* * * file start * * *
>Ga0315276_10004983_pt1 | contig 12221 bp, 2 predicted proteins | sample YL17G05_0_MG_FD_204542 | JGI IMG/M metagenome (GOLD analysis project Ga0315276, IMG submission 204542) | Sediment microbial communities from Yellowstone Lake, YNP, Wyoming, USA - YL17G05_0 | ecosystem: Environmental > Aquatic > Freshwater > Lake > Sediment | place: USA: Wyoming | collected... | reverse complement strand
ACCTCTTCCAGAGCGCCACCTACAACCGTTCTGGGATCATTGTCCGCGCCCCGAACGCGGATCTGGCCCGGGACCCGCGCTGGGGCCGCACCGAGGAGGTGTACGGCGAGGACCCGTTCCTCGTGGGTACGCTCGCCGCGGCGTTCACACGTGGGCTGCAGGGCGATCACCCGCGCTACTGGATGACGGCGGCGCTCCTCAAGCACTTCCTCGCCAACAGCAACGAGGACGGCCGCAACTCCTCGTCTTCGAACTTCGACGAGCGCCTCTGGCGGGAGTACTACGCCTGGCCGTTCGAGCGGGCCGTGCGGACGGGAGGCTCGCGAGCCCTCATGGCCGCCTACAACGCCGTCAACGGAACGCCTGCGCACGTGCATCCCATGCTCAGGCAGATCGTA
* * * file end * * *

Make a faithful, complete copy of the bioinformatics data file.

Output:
>Ga0315276_10004983_pt1 | contig 12221 bp, 2 predicted proteins | sample YL17G05_0_MG_FD_204542 | JGI IMG/M metagenome (GOLD analysis project Ga0315276, IMG submission 204542) | Sediment microbial communities from Yellowstone Lake, YNP, Wyoming, USA - YL17G05_0 | ecosystem: Environmental > Aquatic > Freshwater > Lake > Sediment | place: USA: Wyoming | collected... | reverse complement strand
ACCTCTTCCAGAGCGCCACCTACAACCGTTCTGGGATCATTGTCCGCGCCCCGAACGCGGATCTGGCCCGGGACCCGCGCTGGGGCCGCACCGAGGAGGTGTACGGCGAGGACCCGTTCCTCGTGGGTACGCTCGCCGCGGCGTTCACACGTGGGCTGCAGGGCGATCACCCGCGCTACTGGATGACGGCGGCGCTCCTCAAGCACTTCCTCGCCAACAGCAACGAGGACGGCCGCAACTCCTCGTCTTCGAACTTCGACGAGCGCCTCTGGCGGGAGTACTACGCCTGGCCGTTCGAGCGGGCCGTGCGGACGGGAGGCTCGCGAGCCCTCATGGCCGCCTACAACGCCGTCAACGGAACGCCTGCGCACGTGCATCCCATGCTCAGGCAGATCGTA